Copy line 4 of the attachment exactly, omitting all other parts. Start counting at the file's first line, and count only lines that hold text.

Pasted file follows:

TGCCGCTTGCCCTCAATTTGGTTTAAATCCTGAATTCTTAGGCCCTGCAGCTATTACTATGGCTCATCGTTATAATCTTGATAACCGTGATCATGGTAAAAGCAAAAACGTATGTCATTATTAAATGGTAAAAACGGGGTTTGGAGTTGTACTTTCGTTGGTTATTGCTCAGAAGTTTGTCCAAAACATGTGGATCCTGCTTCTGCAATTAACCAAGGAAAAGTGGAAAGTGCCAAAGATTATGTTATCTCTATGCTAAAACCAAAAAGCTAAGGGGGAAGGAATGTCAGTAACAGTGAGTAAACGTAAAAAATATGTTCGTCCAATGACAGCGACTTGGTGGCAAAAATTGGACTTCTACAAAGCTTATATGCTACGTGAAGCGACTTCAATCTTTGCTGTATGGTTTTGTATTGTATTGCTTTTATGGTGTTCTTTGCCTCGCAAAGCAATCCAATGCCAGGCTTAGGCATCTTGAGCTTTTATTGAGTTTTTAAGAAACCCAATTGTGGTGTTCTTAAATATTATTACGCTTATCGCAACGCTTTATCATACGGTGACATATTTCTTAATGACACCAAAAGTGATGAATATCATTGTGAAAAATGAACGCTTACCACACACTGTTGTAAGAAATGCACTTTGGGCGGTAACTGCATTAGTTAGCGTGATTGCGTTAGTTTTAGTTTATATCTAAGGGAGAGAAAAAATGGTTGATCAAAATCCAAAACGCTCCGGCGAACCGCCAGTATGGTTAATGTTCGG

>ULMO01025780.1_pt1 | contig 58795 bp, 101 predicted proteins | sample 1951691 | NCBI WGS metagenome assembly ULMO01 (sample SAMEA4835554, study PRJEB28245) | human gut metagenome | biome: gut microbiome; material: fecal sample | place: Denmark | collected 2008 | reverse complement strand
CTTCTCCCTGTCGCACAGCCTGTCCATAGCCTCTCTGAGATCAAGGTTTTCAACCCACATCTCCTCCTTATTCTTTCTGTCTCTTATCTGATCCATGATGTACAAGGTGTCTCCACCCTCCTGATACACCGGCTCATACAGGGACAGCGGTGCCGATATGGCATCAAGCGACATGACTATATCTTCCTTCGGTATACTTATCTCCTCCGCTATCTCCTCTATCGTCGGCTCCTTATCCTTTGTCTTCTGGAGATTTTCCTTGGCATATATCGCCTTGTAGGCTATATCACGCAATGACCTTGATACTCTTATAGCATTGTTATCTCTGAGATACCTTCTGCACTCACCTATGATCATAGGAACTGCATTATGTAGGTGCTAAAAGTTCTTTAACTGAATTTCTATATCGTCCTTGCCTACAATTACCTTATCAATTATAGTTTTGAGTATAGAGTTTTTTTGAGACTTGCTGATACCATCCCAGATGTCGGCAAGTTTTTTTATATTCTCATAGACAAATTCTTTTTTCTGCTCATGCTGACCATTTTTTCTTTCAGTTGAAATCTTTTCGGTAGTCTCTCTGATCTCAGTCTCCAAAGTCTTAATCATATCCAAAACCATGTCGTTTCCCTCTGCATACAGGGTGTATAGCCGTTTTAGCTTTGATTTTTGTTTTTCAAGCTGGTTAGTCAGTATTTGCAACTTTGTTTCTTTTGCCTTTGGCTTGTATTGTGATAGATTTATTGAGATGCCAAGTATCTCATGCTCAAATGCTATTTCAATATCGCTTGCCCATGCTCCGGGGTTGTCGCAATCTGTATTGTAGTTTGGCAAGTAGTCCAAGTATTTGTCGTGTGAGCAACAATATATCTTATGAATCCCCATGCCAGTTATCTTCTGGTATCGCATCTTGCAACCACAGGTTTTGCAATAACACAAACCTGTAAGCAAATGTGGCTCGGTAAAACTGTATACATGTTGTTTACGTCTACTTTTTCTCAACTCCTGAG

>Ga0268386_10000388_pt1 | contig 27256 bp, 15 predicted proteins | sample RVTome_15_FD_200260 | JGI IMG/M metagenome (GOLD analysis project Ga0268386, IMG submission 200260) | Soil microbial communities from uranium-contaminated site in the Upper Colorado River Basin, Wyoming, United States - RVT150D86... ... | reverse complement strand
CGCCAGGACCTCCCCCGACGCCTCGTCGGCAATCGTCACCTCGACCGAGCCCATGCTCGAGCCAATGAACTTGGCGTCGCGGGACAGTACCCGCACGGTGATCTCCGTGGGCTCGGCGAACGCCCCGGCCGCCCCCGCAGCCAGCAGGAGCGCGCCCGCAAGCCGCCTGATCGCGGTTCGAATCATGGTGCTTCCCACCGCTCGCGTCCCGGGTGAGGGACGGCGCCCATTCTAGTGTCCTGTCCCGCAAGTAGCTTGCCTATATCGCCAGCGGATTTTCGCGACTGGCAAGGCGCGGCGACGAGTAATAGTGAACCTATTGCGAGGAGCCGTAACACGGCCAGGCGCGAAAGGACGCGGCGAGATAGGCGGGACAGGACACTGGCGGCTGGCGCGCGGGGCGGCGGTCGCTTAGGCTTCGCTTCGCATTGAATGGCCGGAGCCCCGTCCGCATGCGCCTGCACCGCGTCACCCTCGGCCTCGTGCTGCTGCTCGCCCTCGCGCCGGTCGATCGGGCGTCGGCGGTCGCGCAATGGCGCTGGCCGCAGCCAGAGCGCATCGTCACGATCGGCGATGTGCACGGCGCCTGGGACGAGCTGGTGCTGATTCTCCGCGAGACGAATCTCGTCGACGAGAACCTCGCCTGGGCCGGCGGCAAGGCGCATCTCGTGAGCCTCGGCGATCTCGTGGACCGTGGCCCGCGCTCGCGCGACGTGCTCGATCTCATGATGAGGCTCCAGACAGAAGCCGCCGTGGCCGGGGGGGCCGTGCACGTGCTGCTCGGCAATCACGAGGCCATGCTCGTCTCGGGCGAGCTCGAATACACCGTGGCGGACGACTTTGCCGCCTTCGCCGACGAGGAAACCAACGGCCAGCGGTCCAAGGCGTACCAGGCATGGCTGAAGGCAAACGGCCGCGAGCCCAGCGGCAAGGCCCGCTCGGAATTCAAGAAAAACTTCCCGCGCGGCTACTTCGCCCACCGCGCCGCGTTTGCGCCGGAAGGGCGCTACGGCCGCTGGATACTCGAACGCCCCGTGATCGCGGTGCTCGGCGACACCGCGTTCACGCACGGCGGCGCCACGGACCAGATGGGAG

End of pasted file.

>Ga0268386_10000388_pt1 | contig 27256 bp, 15 predicted proteins | sample RVTome_15_FD_200260 | JGI IMG/M metagenome (GOLD analysis project Ga0268386, IMG submission 200260) | Soil microbial communities from uranium-contaminated site in the Upper Colorado River Basin, Wyoming, United States - RVT150D86... ... | reverse complement strand